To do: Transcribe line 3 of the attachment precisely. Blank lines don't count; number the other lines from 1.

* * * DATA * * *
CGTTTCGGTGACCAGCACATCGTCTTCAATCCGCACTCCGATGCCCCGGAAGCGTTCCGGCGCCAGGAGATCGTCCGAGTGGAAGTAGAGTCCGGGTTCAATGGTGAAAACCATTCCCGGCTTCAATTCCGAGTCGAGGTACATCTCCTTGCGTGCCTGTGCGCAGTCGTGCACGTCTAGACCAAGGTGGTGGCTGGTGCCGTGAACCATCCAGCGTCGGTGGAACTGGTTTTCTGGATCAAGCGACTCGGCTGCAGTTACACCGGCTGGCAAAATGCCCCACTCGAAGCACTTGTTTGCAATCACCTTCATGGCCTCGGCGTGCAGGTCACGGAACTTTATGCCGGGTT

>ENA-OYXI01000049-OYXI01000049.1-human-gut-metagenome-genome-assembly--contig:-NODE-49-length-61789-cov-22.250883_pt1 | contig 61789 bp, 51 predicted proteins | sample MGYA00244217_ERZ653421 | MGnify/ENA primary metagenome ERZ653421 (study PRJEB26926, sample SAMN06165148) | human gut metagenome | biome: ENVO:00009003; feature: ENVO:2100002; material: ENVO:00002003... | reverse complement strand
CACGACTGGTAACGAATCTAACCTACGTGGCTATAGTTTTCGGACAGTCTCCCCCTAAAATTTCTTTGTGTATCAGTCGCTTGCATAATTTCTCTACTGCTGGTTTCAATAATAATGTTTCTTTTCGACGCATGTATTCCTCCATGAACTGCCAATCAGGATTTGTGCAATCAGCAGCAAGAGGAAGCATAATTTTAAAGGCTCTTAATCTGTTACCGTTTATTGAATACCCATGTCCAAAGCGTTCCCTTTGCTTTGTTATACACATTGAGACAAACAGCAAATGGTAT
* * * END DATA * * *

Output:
CACGACTGGTAACGAATCTAACCTACGTGGCTATAGTTTTCGGACAGTCTCCCCCTAAAATTTCTTTGTGTATCAGTCGCTTGCATAATTTCTCTACTGCTGGTTTCAATAATAATGTTTCTTTTCGACGCATGTATTCCTCCATGAACTGCCAATCAGGATTTGTGCAATCAGCAGCAAGAGGAAGCATAATTTTAAAGGCTCTTAATCTGTTACCGTTTATTGAATACCCATGTCCAAAGCGTTCCCTTTGCTTTGTTATACACATTGAGACAAACAGCAAATGGTAT